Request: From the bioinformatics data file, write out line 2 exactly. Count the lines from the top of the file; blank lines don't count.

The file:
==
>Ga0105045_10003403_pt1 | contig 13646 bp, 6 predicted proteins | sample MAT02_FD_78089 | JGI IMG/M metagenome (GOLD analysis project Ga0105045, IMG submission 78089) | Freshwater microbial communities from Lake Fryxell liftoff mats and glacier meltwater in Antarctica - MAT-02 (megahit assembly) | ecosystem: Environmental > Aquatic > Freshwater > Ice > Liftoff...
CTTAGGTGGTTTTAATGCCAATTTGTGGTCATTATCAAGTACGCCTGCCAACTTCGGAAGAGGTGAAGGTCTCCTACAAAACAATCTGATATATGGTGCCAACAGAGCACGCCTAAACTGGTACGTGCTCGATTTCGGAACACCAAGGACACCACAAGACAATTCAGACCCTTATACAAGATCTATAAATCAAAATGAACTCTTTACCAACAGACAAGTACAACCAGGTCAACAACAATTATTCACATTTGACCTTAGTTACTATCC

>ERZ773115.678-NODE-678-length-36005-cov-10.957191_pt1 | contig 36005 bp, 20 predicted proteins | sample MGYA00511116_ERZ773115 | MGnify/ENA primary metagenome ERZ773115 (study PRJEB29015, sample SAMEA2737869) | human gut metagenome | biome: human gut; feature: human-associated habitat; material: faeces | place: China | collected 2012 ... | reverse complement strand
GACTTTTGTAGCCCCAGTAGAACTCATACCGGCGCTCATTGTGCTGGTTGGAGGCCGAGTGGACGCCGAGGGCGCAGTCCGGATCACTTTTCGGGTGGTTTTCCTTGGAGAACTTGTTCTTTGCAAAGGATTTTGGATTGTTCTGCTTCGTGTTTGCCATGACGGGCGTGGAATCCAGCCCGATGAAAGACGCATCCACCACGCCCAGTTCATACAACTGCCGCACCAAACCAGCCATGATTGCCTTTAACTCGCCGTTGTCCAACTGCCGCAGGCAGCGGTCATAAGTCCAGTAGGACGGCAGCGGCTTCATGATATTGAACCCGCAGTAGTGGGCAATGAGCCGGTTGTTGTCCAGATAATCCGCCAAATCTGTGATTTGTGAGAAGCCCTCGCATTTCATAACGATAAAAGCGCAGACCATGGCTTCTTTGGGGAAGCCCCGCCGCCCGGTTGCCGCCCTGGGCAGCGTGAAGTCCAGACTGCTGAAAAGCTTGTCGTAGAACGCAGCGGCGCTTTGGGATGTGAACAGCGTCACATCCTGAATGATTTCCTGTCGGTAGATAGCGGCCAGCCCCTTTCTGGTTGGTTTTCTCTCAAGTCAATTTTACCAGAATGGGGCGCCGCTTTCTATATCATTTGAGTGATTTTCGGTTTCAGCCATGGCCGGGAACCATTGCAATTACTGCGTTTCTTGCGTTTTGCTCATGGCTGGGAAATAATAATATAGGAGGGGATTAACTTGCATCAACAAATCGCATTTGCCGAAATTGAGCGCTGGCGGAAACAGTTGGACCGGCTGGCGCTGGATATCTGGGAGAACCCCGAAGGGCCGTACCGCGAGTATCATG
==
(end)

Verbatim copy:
CTTAGGTGGTTTTAATGCCAATTTGTGGTCATTATCAAGTACGCCTGCCAACTTCGGAAGAGGTGAAGGTCTCCTACAAAACAATCTGATATATGGTGCCAACAGAGCACGCCTAAACTGGTACGTGCTCGATTTCGGAACACCAAGGACACCACAAGACAATTCAGACCCTTATACAAGATCTATAAATCAAAATGAACTCTTTACCAACAGACAAGTACAACCAGGTCAACAACAATTATTCACATTTGACCTTAGTTACTATCC